On Tuesday, Washington’s Governor Jay Inslee announced there would be no more executions on his watch. Citing the most critical reason possible for taking this step, he said:
There have been too many doubts raised about capital punishment. There are too many flaws in the system. And when the ultimate decision is death, there is too much at stake to accept an imperfect system.
Inslee hopes to become part of the national conversation.
Inslee hopes the moratorium will give Washington a chance to join a growing conversation. The use of an irreversible punishment which has sometimes been applied to the innocent is being seriously questioned nationwide. He is the third Democratic governor in recent years to make such an announcement. Previously, Oregon’s Gov. Kitzhaber and Colorado’s Gov. Hickenlooper took the same executive action. Eighteen states have outlawed the death penalty altogether, including six in just the last six years.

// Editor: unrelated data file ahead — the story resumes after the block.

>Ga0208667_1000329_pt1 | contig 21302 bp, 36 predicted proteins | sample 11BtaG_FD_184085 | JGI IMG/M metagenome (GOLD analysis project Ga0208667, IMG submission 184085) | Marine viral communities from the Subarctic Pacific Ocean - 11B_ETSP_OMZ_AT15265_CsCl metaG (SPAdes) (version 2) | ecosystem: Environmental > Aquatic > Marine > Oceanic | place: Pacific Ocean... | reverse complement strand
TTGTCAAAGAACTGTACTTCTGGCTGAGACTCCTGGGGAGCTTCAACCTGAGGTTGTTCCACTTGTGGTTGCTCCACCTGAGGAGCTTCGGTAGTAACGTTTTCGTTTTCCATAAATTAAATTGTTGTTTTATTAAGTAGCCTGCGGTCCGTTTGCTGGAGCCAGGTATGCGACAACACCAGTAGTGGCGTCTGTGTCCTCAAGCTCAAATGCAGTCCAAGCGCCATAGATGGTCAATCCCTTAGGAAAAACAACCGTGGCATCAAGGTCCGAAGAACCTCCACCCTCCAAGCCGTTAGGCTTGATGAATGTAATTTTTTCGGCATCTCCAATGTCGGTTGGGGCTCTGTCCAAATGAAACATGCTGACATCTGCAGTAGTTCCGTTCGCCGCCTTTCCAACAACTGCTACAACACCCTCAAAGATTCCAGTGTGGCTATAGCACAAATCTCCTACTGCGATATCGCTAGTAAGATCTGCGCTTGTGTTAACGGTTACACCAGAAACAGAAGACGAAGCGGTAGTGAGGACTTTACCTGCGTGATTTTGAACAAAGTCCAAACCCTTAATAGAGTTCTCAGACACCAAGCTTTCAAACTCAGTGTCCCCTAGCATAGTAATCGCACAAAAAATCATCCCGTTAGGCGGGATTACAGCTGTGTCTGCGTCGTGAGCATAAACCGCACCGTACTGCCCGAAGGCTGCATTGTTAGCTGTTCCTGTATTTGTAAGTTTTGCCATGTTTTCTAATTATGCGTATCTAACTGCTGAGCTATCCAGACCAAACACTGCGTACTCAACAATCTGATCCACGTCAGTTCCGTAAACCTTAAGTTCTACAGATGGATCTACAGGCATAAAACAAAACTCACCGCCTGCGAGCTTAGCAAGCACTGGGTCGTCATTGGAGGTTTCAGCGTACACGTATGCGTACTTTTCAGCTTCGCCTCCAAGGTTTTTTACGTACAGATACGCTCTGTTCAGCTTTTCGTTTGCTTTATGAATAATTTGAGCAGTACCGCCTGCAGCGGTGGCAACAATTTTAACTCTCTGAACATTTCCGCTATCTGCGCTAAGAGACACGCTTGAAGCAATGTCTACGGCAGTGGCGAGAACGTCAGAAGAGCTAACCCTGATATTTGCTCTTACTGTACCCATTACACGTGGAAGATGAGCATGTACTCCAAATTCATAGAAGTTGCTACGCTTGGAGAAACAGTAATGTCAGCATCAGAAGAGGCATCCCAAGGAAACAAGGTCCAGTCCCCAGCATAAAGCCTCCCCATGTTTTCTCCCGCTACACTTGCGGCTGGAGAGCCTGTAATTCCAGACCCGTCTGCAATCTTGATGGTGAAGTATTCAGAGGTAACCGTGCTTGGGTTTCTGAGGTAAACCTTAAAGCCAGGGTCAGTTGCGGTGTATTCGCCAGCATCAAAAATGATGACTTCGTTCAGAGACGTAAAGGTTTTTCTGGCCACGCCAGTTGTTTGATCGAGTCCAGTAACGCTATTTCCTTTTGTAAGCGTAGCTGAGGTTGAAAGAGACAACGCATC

The governor also pointed out that capital punishment doesn’t serve the cause of equal justice. Counties are inconsistent in their ability to use the death penalty because of disparities in their budgets. The expense of pursuing death penalty cases to their conclusion can be prohibitive. Inslee said:
The costs associated with prosecuting a capital case far outweigh the price of locking someone up for life without the possibility of parole.